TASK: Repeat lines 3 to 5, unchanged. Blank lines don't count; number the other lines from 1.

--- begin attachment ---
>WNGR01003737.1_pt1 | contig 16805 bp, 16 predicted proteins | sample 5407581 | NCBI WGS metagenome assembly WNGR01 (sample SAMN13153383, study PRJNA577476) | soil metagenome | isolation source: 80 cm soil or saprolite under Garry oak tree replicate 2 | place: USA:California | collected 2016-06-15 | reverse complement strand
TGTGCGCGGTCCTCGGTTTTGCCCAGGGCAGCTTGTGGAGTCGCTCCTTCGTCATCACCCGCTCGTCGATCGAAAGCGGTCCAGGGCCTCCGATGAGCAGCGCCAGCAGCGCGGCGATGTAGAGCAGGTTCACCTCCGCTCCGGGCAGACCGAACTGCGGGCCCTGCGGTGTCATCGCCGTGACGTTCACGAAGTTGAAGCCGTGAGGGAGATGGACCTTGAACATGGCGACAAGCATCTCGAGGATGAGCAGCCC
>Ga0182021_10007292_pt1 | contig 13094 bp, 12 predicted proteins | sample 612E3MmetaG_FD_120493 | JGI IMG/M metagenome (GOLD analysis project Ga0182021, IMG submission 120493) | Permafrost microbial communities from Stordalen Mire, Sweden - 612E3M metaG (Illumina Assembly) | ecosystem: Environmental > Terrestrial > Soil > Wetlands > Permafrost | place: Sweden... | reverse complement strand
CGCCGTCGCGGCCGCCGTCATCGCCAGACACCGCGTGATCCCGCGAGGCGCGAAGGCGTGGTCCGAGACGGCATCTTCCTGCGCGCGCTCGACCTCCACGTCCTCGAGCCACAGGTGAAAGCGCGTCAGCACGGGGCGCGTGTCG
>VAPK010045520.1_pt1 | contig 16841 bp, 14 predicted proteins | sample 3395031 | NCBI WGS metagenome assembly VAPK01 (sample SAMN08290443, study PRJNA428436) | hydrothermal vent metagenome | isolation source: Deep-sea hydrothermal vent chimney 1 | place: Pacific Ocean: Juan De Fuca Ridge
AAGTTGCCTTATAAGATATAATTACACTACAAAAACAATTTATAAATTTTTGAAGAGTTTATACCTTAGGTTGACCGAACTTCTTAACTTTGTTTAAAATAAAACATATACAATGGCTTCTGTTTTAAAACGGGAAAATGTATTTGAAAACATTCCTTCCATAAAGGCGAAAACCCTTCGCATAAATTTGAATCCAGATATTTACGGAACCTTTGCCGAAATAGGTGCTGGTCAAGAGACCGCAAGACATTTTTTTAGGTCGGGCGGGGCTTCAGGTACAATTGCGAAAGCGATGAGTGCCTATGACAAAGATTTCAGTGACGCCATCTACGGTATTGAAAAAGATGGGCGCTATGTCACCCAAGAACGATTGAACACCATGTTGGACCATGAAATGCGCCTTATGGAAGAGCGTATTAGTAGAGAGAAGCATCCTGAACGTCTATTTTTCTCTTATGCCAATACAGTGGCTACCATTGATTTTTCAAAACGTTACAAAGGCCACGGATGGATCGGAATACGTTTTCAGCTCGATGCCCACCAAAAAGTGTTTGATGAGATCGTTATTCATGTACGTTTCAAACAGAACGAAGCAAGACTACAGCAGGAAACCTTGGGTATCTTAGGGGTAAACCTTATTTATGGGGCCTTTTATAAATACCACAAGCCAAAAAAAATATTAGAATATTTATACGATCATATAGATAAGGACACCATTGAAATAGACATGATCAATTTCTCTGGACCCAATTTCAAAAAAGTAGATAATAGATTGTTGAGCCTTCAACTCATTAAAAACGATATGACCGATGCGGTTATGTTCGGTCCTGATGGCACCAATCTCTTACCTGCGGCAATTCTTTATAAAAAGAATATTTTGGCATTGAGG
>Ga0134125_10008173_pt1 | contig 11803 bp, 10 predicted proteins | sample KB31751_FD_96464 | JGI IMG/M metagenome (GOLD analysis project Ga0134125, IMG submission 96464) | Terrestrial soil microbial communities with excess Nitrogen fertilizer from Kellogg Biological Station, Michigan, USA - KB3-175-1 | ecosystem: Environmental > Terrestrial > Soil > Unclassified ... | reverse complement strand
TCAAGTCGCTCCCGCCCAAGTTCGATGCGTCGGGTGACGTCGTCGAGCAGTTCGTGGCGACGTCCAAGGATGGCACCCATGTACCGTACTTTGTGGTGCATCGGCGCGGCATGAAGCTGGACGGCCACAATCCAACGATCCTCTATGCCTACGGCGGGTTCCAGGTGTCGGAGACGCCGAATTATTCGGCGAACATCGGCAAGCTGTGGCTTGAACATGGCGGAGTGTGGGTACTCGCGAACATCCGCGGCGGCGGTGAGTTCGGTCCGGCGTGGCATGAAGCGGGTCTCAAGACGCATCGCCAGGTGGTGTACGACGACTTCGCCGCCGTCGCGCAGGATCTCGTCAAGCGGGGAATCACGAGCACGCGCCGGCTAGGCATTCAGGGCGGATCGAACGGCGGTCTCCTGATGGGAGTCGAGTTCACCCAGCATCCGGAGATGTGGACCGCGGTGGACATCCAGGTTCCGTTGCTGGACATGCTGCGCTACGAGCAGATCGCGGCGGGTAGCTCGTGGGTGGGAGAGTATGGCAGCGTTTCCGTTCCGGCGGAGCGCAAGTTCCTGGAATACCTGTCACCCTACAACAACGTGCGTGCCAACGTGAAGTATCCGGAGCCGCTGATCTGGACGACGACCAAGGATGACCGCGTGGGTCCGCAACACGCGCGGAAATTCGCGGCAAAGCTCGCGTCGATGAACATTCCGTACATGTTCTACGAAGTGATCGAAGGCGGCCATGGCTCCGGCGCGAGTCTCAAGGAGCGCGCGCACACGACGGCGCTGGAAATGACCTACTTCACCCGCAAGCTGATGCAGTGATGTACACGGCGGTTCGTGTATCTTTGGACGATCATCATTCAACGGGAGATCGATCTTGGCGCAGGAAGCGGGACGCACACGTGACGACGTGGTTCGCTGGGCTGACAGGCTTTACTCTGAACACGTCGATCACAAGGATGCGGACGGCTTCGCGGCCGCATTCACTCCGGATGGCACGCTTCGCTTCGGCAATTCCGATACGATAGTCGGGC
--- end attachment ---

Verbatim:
>Ga0182021_10007292_pt1 | contig 13094 bp, 12 predicted proteins | sample 612E3MmetaG_FD_120493 | JGI IMG/M metagenome (GOLD analysis project Ga0182021, IMG submission 120493) | Permafrost microbial communities from Stordalen Mire, Sweden - 612E3M metaG (Illumina Assembly) | ecosystem: Environmental > Terrestrial > Soil > Wetlands > Permafrost | place: Sweden... | reverse complement strand
CGCCGTCGCGGCCGCCGTCATCGCCAGACACCGCGTGATCCCGCGAGGCGCGAAGGCGTGGTCCGAGACGGCATCTTCCTGCGCGCGCTCGACCTCCACGTCCTCGAGCCACAGGTGAAAGCGCGTCAGCACGGGGCGCGTGTCG
>VAPK010045520.1_pt1 | contig 16841 bp, 14 predicted proteins | sample 3395031 | NCBI WGS metagenome assembly VAPK01 (sample SAMN08290443, study PRJNA428436) | hydrothermal vent metagenome | isolation source: Deep-sea hydrothermal vent chimney 1 | place: Pacific Ocean: Juan De Fuca Ridge